Look for Us on the Web - Editor's Column 22 (2003)From the Editors 22 (2003)Victorio Fought to the Death for Homeland 22 (2003)O. T. Bassett and Charles R. Morehead 22 (2003)S. H. Newman: Pioneer Newspaperman Fought Vice 22 (2003)Elfego Baca Lived More Than Nine Lives 22 (2003)Woman's Club Has Long Served City 22 (2003)Cathedral's Beauty Pleases 22 (2003)Albert J. Fountain's Achievements Eclipsed by Mysterious Death 22 (2003)Albert B. Fall's Career Ended in Disgrace 22 (2003)Cloudcroft Baby Sanatorium Saved Many 22 (2003)Dale Resler Worked Hard for El Paso 22 (2003)Price's Dairy Still Family Owned 22 (2003)Woodlawn Bottling Brought Pepsi to Town 22 (2003)Union Depot Witnessed Growth of El Paso 22 (2003)
We're Now on the Web --From the Editor 21(2002)From the Editors 21(2002)Downtown Opium Dens Attracted Many 21(2002)Juneteenth Celebrates Freedom for Texas Slaves 21(2002)Black Cowboys Rode the Trails, Too 21(2002)Ku Klux Klan Had Short Life in El Paso 21(2002)Mining Became Big Business in Southwest 21(2002)Smeltertown Still Exists in Memories 21 (2002)El Paso Played Important Role in the Mexican Revolution 21 (2002)Pancho Villa Led Northern Forces in Revolution 21 (2002)Soldaderas Played Important Roles in Revolution 21 (2002)Pershing, Villa Forever Linked to Columbus 21 (2002)Cristeros Became Mexican Martyrs 1926-1929 -- 21 (2002)Houchen Settlement House Helped New Arrivals 21 (2002)Otis A. Aultman Captured Border History in Pictures 21 (2002)
Hot Springs Have Long HistoryThe Building of a City -- From the Editor 20 (2001)From the Staff (Volume 20)Pat Garrett Enjoyed Controversy 20 (2001)Marshal Dallas Stoudenmire Terrorized Town 20 (2001)History Reveals Rivalry of Madams Etta Clark and Alice Abbott 20 (2001)Kohlberg, Krupp, Zielonka Became Business and Civic Leaders 20 (2001)Olga Kohlberg Pioneered Many Local Organizations 20 (2001)Henry Trost's Architectural Legacy Lives On 20 (2001)Sunset Heights Preserves History 20 (2001)Adolph Schwartz Built Local Retail Dynasty 20 (2001)Zach T. White Brought Progress to El Paso 20 (2001)Masons Became Leaders in Texas, El Paso 20 (2001)Smallpox Epidemic Showed Need for Hospitals20 (2001)El Paso High School Remains Classic 20 (2001)Bhutanese Architecture Distinguishes UTEP Campus 20 (2001)Elephant Butte Dam Solved Early Water Problems 20 (2001)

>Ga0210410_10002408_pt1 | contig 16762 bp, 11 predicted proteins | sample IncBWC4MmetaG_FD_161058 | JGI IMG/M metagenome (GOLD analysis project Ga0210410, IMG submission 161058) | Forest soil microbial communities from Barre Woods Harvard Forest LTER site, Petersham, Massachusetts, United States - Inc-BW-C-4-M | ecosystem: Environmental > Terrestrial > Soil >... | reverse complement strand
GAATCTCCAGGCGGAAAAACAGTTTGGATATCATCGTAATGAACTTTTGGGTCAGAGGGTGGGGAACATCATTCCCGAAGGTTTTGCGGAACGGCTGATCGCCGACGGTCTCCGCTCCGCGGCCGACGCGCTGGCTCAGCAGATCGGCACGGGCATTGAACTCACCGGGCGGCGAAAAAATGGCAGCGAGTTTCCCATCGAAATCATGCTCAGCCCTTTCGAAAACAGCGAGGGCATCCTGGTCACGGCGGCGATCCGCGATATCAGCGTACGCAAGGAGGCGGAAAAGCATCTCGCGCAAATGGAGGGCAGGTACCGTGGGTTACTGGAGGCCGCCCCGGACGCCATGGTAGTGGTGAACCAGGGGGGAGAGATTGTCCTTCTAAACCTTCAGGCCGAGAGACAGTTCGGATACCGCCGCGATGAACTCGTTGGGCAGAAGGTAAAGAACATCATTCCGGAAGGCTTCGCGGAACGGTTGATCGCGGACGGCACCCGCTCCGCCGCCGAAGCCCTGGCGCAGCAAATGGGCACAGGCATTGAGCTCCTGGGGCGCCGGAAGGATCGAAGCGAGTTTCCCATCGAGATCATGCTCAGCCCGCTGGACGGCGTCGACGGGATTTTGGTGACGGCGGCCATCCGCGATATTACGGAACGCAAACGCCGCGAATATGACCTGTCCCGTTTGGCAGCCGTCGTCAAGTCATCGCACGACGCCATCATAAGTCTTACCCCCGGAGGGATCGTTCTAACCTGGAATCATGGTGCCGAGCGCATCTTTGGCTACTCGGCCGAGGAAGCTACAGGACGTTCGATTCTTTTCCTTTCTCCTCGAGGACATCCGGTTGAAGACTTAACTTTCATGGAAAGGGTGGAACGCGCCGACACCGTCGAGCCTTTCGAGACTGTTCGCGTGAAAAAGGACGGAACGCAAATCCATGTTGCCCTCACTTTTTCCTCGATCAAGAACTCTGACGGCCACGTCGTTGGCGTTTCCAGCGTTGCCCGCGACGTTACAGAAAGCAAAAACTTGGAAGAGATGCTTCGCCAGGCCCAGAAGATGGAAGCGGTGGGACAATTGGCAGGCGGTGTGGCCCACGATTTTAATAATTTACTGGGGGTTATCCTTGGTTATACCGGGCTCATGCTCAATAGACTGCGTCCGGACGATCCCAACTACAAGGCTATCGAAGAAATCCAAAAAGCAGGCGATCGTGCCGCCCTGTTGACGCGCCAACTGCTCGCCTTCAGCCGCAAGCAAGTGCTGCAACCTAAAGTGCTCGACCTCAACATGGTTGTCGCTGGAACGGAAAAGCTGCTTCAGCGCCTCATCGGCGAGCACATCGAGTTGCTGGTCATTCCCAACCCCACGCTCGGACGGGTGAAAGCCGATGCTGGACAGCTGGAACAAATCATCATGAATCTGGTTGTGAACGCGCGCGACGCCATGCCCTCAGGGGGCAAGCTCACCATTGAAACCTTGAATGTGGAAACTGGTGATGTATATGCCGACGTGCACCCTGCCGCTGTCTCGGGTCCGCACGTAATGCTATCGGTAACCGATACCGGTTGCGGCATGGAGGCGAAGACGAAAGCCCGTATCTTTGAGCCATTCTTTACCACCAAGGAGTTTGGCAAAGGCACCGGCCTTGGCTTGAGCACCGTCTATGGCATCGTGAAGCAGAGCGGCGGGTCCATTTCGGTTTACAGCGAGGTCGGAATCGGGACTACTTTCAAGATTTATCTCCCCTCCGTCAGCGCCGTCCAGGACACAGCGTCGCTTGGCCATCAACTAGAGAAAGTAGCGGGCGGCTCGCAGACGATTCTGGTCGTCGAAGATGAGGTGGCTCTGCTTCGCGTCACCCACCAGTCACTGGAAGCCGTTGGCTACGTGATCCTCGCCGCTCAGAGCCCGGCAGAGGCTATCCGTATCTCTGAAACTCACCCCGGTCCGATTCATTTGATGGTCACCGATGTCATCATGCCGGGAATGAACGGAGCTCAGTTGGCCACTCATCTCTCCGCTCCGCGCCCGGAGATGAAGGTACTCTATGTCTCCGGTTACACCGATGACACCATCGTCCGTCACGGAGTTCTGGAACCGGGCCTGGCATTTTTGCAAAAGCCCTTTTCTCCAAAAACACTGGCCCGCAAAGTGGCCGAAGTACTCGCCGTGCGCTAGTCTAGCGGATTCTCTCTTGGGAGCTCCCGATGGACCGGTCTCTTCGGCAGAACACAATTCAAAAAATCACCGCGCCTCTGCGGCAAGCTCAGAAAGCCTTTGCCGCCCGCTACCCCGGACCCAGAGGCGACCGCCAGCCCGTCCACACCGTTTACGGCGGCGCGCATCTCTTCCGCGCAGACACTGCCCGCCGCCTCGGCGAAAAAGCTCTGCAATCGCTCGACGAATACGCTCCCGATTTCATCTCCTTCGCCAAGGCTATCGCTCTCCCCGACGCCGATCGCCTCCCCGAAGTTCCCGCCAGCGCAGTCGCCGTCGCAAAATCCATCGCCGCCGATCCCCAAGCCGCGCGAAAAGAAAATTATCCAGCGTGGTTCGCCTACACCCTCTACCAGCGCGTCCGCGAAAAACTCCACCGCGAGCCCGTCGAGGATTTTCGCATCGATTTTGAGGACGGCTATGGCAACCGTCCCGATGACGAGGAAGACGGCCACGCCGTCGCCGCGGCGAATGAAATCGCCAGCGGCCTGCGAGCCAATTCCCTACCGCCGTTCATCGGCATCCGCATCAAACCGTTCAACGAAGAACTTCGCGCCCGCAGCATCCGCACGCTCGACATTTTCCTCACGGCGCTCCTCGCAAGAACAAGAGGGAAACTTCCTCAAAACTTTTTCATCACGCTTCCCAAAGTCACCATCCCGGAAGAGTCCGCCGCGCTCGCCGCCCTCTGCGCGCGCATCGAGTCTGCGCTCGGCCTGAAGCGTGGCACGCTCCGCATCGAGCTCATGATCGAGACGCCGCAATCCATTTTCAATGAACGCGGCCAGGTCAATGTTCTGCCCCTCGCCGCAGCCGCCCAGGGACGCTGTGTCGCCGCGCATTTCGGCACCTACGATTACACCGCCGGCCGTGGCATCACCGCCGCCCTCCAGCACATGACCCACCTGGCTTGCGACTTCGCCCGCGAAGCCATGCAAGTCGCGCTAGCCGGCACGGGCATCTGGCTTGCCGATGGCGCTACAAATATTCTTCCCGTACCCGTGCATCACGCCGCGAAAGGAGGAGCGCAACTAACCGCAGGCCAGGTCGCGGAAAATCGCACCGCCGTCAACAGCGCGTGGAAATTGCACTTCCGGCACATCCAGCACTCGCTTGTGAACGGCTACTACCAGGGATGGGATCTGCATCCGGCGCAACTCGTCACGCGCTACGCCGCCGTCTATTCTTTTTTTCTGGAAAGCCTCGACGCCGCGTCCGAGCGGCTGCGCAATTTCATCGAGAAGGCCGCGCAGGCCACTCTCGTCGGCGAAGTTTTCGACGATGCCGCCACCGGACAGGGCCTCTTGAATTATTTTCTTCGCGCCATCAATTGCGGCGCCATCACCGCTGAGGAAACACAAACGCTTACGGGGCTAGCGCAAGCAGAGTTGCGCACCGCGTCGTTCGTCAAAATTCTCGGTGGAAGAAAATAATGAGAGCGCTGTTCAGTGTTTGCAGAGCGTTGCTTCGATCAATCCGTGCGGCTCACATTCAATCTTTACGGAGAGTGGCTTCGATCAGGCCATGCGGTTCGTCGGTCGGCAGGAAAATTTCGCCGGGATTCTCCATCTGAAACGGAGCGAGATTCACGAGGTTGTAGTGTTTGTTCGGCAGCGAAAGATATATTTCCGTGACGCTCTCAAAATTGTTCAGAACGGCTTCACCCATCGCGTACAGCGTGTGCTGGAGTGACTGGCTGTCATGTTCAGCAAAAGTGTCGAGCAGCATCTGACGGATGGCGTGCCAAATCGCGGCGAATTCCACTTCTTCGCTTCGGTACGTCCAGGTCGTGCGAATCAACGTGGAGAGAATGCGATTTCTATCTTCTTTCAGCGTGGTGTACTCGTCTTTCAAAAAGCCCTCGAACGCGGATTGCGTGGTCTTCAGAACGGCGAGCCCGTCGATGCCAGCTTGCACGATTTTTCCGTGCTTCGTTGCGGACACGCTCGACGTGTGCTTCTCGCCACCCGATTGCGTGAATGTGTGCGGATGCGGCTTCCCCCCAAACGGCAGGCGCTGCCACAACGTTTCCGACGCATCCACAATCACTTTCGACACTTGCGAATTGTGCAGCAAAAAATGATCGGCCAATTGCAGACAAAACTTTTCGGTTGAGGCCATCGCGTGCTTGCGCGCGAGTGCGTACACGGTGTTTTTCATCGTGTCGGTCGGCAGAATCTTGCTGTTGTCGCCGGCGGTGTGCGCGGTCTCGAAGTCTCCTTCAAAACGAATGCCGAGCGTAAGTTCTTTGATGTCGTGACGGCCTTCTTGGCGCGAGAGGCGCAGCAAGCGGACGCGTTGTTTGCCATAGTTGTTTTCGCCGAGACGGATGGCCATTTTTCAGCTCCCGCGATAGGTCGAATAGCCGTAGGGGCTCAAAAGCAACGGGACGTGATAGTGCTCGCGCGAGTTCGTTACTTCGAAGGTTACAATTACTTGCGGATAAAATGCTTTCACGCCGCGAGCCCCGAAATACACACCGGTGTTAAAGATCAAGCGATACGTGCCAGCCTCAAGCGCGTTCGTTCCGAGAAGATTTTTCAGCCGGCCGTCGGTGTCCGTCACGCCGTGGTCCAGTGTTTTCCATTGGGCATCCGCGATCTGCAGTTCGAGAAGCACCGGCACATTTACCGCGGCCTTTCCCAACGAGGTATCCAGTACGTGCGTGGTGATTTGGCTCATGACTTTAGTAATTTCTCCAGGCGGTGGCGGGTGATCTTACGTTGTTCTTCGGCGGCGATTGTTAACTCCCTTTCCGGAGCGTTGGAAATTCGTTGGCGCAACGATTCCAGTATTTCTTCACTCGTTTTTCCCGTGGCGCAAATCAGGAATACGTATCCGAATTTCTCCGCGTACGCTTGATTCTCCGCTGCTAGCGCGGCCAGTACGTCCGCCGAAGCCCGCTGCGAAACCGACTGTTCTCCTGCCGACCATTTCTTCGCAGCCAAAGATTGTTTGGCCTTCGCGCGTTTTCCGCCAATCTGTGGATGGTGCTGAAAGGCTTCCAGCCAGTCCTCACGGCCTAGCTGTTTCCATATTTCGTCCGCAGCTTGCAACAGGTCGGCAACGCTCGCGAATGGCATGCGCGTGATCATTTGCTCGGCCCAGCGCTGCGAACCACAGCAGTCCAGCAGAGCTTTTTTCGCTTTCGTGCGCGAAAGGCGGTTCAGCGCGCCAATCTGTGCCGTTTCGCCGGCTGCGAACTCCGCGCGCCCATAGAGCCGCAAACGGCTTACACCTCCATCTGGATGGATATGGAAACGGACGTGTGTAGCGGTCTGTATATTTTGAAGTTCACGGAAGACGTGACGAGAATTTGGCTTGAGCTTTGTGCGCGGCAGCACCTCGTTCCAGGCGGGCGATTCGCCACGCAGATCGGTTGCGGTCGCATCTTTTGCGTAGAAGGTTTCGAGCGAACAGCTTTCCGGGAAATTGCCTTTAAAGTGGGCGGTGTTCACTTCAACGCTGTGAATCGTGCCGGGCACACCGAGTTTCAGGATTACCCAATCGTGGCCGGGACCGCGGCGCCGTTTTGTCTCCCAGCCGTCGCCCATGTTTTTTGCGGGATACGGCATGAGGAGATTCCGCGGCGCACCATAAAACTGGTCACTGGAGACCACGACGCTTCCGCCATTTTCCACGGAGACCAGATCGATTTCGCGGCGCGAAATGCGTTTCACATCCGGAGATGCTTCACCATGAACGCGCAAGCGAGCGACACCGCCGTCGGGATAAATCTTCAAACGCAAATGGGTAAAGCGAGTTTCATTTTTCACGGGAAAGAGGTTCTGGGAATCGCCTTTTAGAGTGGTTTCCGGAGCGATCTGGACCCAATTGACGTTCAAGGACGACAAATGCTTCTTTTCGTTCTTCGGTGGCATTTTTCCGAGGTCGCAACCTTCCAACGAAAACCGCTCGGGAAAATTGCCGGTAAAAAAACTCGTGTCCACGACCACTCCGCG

Pioneer Ranch became Concordia Cemetery 19 (2000)El Paso Grows Up 19 (2000)From the Staff 19 (2000)Chinese Immigrants Helped Build Railroad in El Paso 19 (2000)Volunteer Fire Department Grew into Professional Company 19 (2000)1880s Brought First Theaters to Town 19 (2000)Sisters of Charity Began Hotel Dieu Hospital 19 (2000)Tuberculosis Turned El Paso Into a Health Center 19 (2000)First Public School Built in 1884 19 (2000)Enigmatic Olivas Aoy Began School for Mexican Children 19 (2000)El Paso Public Library Began Modestly 19 (2000)Jesuits Continue to Influence Area 19 (2000)Sisters of Loretto Have Long Tradition in Southwest 19 (2000)Mormons Found Sanctuary in Mexico in 1880s 19 (2000)Mennonite Colonies in Mexico Accept Change Slowly 19 (2000)Flu Epidemic of 1918 Hit El Paso Hard 19 (2000)Early City Planners Saw Future in Scenic Drive 19 (2000)Prohibition Stimulated Economies of El Paso, Juárez 19 (2000)
The Editor's Column : The Building of a City 18 (1999)From the Editors 18 (1999)Magoffinsville Had Lasting Influence on El Paso 18 (1999)Town of El Paso Grew from Pioneer Settlements 18 (1999)Downtown El Paso Is Monument to Anson Mills 18 (1999)1848 War With Mexico Created Southwest 18 (1999)Colonel Doniphan and Volunteers Won Battle of Brazito 18 (1999)Gadsden Purchase Clarified U.S. Boundaries 18 (1999)Early Fort Bliss Occupied Pioneer Sites 18 (1999)Henry O. Flipper Paved Way for Integration of Military 18 (1999)Buffalo Soldiers Defended Western Frontier 18 (1999)El Paso Was Midpoint of Overland Mail Service 18 (1999)Salt War of 1877 Divided Southwest Residents 18 (1999)Geronimo Led Final Fight 18 (1999)Apache Indians Defended Homelands in Southwest 18 (1999)Texas Rangers Helped Keep Order on Frontier 18 (1999)Sarah Bowman and Tillie Howard: Madams of the 1800s 18 (1999)El Paso Grew Up with Arrival of Railroad 18 (1999)